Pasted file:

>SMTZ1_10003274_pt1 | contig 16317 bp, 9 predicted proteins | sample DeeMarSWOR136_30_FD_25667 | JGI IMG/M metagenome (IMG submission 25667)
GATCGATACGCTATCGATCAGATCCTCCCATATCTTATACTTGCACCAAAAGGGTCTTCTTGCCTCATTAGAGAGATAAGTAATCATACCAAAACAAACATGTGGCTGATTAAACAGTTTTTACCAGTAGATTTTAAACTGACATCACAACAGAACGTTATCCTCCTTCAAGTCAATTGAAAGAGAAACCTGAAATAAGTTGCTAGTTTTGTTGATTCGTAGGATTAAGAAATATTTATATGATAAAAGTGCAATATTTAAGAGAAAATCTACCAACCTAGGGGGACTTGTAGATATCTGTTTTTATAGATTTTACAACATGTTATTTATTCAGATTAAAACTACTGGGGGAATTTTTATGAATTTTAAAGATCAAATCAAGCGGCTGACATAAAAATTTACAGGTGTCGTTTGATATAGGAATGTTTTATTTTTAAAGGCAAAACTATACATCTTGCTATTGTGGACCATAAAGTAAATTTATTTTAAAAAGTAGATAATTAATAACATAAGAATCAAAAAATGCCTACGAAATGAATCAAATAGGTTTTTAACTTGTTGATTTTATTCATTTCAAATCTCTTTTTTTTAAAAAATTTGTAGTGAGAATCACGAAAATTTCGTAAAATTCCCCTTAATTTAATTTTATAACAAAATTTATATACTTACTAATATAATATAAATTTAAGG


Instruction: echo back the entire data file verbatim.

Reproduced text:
>SMTZ1_10003274_pt1 | contig 16317 bp, 9 predicted proteins | sample DeeMarSWOR136_30_FD_25667 | JGI IMG/M metagenome (IMG submission 25667)
GATCGATACGCTATCGATCAGATCCTCCCATATCTTATACTTGCACCAAAAGGGTCTTCTTGCCTCATTAGAGAGATAAGTAATCATACCAAAACAAACATGTGGCTGATTAAACAGTTTTTACCAGTAGATTTTAAACTGACATCACAACAGAACGTTATCCTCCTTCAAGTCAATTGAAAGAGAAACCTGAAATAAGTTGCTAGTTTTGTTGATTCGTAGGATTAAGAAATATTTATATGATAAAAGTGCAATATTTAAGAGAAAATCTACCAACCTAGGGGGACTTGTAGATATCTGTTTTTATAGATTTTACAACATGTTATTTATTCAGATTAAAACTACTGGGGGAATTTTTATGAATTTTAAAGATCAAATCAAGCGGCTGACATAAAAATTTACAGGTGTCGTTTGATATAGGAATGTTTTATTTTTAAAGGCAAAACTATACATCTTGCTATTGTGGACCATAAAGTAAATTTATTTTAAAAAGTAGATAATTAATAACATAAGAATCAAAAAATGCCTACGAAATGAATCAAATAGGTTTTTAACTTGTTGATTTTATTCATTTCAAATCTCTTTTTTTTAAAAAATTTGTAGTGAGAATCACGAAAATTTCGTAAAATTCCCCTTAATTTAATTTTATAACAAAATTTATATACTTACTAATATAATATAAATTTAAGG